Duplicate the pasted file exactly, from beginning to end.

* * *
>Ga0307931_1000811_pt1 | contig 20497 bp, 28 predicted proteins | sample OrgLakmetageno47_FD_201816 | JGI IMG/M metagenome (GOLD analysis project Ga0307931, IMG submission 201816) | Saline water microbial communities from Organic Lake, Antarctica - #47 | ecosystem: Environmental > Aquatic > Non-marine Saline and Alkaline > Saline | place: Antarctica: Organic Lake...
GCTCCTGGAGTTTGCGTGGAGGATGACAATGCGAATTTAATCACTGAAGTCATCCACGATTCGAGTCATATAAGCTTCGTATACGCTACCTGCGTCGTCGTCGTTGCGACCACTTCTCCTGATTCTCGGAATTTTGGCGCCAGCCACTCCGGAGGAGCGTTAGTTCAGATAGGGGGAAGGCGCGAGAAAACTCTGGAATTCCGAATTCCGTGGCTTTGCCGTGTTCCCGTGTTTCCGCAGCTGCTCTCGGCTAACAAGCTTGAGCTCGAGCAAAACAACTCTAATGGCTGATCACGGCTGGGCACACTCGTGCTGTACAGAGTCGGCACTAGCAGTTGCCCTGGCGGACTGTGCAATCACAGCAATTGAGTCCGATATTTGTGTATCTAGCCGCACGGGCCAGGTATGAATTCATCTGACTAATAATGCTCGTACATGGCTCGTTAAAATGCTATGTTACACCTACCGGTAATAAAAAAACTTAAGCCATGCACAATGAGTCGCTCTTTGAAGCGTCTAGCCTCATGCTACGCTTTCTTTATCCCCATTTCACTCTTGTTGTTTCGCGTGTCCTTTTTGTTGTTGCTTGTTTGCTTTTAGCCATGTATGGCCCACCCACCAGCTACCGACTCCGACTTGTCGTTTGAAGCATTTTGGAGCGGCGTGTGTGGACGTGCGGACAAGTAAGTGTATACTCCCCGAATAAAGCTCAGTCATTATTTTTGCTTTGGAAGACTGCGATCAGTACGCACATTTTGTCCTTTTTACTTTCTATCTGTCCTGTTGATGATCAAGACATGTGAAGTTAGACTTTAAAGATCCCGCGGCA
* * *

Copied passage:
>Ga0307931_1000811_pt1 | contig 20497 bp, 28 predicted proteins | sample OrgLakmetageno47_FD_201816 | JGI IMG/M metagenome (GOLD analysis project Ga0307931, IMG submission 201816) | Saline water microbial communities from Organic Lake, Antarctica - #47 | ecosystem: Environmental > Aquatic > Non-marine Saline and Alkaline > Saline | place: Antarctica: Organic Lake...
GCTCCTGGAGTTTGCGTGGAGGATGACAATGCGAATTTAATCACTGAAGTCATCCACGATTCGAGTCATATAAGCTTCGTATACGCTACCTGCGTCGTCGTCGTTGCGACCACTTCTCCTGATTCTCGGAATTTTGGCGCCAGCCACTCCGGAGGAGCGTTAGTTCAGATAGGGGGAAGGCGCGAGAAAACTCTGGAATTCCGAATTCCGTGGCTTTGCCGTGTTCCCGTGTTTCCGCAGCTGCTCTCGGCTAACAAGCTTGAGCTCGAGCAAAACAACTCTAATGGCTGATCACGGCTGGGCACACTCGTGCTGTACAGAGTCGGCACTAGCAGTTGCCCTGGCGGACTGTGCAATCACAGCAATTGAGTCCGATATTTGTGTATCTAGCCGCACGGGCCAGGTATGAATTCATCTGACTAATAATGCTCGTACATGGCTCGTTAAAATGCTATGTTACACCTACCGGTAATAAAAAAACTTAAGCCATGCACAATGAGTCGCTCTTTGAAGCGTCTAGCCTCATGCTACGCTTTCTTTATCCCCATTTCACTCTTGTTGTTTCGCGTGTCCTTTTTGTTGTTGCTTGTTTGCTTTTAGCCATGTATGGCCCACCCACCAGCTACCGACTCCGACTTGTCGTTTGAAGCATTTTGGAGCGGCGTGTGTGGACGTGCGGACAAGTAAGTGTATACTCCCCGAATAAAGCTCAGTCATTATTTTTGCTTTGGAAGACTGCGATCAGTACGCACATTTTGTCCTTTTTACTTTCTATCTGTCCTGTTGATGATCAAGACATGTGAAGTTAGACTTTAAAGATCCCGCGGCA